Travel agent vs do it yourself bookings

Do you choose to use a travel agent, or find your own way?

We explore some cost scenarios to uncover the pros and cons of each option when travelling:


20 to 10 years ago we exclusively used travel agents to do all our bookings for us.

Up until about 10 years ago, we used a travel agent to do part of our bookings. The part we used them for was booking accommodation/other travel services in far away places where we believe there may be a risk to providing our credit card details directly (such as Russia) or in those countries where bookings were more difficult (such as China where credit card use has traditionally been limited to services specifically catering to westerners).

The past 10 years we haven’t used an Australian travel agent as it easy to book everything oneself should one have the time. If one doesn’t have the time or ones time is precious/expensive, I could see why agents would be still used.

We have however used local travel agents in the country we are travelling to to assist with our travel, such as using an agent in Hanoi to book some of the ground component in Vietnam or similar in Taiwan. We usually find the local agents can get rates cheaper than ‘western’ online sources and also are more flexible in booking for us (allow us to tell them what to book/tailor make it to exactly what we want rather than being booked into their preferred service provider).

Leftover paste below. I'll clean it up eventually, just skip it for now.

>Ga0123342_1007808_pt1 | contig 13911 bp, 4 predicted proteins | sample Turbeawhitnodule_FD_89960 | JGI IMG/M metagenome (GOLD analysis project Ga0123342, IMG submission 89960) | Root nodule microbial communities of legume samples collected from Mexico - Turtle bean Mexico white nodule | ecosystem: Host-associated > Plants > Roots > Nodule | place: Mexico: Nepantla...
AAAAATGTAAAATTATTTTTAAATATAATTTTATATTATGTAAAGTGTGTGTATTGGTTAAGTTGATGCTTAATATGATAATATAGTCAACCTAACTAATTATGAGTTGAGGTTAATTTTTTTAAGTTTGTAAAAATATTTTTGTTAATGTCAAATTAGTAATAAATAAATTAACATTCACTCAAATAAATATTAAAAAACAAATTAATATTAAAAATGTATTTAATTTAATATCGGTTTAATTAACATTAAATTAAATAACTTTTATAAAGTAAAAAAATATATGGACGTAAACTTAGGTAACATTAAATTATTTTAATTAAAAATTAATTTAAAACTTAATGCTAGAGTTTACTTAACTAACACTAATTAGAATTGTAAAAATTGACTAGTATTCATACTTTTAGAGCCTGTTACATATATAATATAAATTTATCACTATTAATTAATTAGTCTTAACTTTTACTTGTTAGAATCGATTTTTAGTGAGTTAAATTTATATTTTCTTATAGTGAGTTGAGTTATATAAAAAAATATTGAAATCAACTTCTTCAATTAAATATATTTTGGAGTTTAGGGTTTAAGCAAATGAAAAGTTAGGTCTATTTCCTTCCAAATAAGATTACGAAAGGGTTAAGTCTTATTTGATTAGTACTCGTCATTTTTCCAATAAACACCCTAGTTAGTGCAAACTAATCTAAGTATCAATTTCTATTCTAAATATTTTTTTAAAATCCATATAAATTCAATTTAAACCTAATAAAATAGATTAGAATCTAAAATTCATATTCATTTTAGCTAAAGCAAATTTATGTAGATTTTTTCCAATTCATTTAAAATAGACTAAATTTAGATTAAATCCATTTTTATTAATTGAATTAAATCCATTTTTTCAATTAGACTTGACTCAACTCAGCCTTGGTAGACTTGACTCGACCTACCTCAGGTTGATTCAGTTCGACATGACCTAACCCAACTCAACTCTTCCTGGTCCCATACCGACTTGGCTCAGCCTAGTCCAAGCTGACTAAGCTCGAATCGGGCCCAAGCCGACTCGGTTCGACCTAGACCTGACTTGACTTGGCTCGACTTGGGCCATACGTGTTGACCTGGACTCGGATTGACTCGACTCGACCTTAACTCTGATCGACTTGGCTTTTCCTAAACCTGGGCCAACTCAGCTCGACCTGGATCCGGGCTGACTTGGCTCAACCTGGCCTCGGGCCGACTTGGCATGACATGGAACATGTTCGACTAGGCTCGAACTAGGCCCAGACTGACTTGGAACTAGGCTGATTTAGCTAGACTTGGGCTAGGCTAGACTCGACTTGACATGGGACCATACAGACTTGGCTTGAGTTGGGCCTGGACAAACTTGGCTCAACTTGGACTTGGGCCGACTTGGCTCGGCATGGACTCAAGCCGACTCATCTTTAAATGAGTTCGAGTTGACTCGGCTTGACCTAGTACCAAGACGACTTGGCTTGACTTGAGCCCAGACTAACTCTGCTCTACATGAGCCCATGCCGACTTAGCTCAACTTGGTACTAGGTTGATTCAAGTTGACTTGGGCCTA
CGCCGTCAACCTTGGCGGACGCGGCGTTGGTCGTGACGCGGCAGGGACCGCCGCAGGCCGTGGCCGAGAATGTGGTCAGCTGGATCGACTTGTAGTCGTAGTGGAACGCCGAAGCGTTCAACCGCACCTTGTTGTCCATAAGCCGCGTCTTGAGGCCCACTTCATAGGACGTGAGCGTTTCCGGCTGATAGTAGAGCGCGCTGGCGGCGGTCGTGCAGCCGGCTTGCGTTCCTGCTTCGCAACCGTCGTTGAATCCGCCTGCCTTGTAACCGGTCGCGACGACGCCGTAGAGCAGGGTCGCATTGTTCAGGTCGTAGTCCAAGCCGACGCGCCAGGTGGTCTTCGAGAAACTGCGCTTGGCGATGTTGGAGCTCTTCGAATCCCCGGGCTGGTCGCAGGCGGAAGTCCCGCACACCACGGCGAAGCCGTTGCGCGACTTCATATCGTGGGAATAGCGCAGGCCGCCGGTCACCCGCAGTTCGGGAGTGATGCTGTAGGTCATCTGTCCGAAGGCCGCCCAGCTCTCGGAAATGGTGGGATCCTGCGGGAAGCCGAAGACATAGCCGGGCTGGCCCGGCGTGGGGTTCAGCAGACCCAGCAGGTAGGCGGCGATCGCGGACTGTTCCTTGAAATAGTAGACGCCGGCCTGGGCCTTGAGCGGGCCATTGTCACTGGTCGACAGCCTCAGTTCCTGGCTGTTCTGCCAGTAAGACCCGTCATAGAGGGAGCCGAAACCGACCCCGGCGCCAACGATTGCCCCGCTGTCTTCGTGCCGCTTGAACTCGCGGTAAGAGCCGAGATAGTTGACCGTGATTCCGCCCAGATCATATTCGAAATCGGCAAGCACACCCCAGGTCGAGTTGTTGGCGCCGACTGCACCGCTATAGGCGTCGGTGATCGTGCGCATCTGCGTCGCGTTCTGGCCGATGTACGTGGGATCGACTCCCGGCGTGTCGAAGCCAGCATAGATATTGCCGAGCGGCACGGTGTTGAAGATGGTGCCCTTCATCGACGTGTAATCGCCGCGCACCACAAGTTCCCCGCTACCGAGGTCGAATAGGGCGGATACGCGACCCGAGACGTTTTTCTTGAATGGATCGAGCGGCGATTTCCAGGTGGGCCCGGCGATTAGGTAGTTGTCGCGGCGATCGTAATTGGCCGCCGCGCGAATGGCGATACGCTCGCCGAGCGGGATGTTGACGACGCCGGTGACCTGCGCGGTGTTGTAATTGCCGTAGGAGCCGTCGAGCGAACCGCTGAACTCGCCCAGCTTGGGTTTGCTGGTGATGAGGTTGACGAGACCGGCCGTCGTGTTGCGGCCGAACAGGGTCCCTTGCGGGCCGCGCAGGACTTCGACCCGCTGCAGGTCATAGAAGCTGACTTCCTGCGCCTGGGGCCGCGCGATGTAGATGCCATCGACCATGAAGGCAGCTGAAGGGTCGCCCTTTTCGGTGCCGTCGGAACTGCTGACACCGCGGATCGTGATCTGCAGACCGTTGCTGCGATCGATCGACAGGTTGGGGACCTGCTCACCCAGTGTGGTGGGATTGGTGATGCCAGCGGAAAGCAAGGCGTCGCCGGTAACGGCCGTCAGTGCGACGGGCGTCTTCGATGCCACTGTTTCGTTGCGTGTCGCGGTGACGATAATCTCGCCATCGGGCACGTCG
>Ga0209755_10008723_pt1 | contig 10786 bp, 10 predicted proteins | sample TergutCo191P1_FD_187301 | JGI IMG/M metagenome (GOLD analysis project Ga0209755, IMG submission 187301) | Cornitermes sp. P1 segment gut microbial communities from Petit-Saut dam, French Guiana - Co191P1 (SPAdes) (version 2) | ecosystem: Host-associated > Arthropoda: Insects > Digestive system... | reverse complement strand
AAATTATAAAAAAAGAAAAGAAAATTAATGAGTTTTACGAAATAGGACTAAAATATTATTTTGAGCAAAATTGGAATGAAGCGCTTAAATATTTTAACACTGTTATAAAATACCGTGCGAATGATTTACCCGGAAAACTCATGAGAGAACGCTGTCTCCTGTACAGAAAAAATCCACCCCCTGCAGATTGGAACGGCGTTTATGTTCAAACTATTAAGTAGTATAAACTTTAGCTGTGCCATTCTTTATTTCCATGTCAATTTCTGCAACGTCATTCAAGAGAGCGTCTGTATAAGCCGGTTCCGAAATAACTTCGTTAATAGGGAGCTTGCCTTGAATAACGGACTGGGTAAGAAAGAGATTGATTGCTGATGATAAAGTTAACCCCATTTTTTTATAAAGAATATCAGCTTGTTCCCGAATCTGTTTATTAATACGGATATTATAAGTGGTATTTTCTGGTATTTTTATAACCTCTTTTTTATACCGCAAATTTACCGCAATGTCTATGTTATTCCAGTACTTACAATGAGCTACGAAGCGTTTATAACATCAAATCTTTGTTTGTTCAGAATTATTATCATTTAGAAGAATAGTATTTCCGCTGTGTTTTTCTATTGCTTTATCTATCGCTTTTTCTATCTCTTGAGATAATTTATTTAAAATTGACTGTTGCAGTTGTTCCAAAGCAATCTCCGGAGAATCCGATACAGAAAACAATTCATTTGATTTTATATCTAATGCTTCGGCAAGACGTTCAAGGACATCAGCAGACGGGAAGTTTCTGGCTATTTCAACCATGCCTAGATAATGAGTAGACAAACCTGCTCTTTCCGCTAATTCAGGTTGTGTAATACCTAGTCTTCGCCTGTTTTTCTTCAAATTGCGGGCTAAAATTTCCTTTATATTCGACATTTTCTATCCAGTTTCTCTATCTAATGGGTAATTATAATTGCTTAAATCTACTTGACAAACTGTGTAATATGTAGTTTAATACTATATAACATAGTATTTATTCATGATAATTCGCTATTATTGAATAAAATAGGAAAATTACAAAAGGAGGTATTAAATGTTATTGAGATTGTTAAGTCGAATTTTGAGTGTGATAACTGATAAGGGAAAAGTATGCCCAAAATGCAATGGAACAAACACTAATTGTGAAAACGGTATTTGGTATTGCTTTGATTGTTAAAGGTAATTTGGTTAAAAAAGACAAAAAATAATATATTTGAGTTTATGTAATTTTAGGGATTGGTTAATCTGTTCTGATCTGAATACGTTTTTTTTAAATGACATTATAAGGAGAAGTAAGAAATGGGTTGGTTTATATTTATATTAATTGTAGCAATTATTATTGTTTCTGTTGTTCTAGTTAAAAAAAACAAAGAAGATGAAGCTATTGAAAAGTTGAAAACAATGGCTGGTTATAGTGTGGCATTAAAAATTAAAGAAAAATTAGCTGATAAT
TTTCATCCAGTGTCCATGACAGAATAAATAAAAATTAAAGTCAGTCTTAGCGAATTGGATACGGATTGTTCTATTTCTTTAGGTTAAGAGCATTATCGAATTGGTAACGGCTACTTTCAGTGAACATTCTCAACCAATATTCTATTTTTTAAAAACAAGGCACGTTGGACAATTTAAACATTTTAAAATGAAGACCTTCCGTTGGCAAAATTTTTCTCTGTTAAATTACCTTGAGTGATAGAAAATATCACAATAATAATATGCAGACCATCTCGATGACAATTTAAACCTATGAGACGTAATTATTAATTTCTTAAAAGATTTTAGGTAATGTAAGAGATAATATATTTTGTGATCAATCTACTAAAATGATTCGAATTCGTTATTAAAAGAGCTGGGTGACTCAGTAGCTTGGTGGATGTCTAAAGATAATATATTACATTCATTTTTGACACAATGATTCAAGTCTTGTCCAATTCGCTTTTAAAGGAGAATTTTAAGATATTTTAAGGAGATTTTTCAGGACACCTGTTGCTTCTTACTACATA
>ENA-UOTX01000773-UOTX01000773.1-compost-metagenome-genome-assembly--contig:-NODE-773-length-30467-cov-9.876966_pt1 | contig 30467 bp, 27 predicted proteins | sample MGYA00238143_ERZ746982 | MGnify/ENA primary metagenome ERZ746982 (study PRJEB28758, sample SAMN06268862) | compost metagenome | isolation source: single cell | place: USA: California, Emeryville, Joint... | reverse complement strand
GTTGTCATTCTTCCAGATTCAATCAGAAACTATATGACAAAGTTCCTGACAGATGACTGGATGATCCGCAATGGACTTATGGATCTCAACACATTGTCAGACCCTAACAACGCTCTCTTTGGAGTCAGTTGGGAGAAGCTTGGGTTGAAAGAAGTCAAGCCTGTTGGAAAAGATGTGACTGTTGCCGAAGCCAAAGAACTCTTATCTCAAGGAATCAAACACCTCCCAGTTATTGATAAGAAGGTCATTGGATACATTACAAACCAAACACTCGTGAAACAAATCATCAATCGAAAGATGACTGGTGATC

Booking online is also becoming less risky (risk being dealing with unknown security risk by the service provider) when there are many online hotel, car, airfare etc booking sites. The only time we use an agency, is if their online advertised price is cheapest…and we use them as the intermediary for the booking (we usually don’t deal with them face to face or over the phone).

One of the advantages of booking wholly oneself is the travel can be fully customised to ones own needs.


I have done my own bookings for decades except when I travelled on business.

This year we are doing an around-the-world and the booking sites are incapable of dealing with multi-class. Eg some locations do not have premium economy service, some flights only have economy not business, and so on. If you try to route premium economy and any leg only offers economy and business, they return ‘nothing available’ for the route.

I am not aware of any of the web sites that has a multi-city option where you can specify a class for each leg, so tried an agent. nb. Anyone who uses an agent should be aware some are marginally capable while others are experts, and an expert in one area of the world might be clueless about another. There seems to be no reliable indicator.

The agent had a great sales pitch, decades in the business, and a friend had a good experience as a reference. We had to pay a retainer, refundable on ticketing. Seemed reasonable. We expressed flexibility for travel days and other things with the only hard items that we wanted premium economy where available, arrival in the UK had to be by a given date, and departure not before a given date. Since we have some booked tours we mentioned the hotels where they started/ended.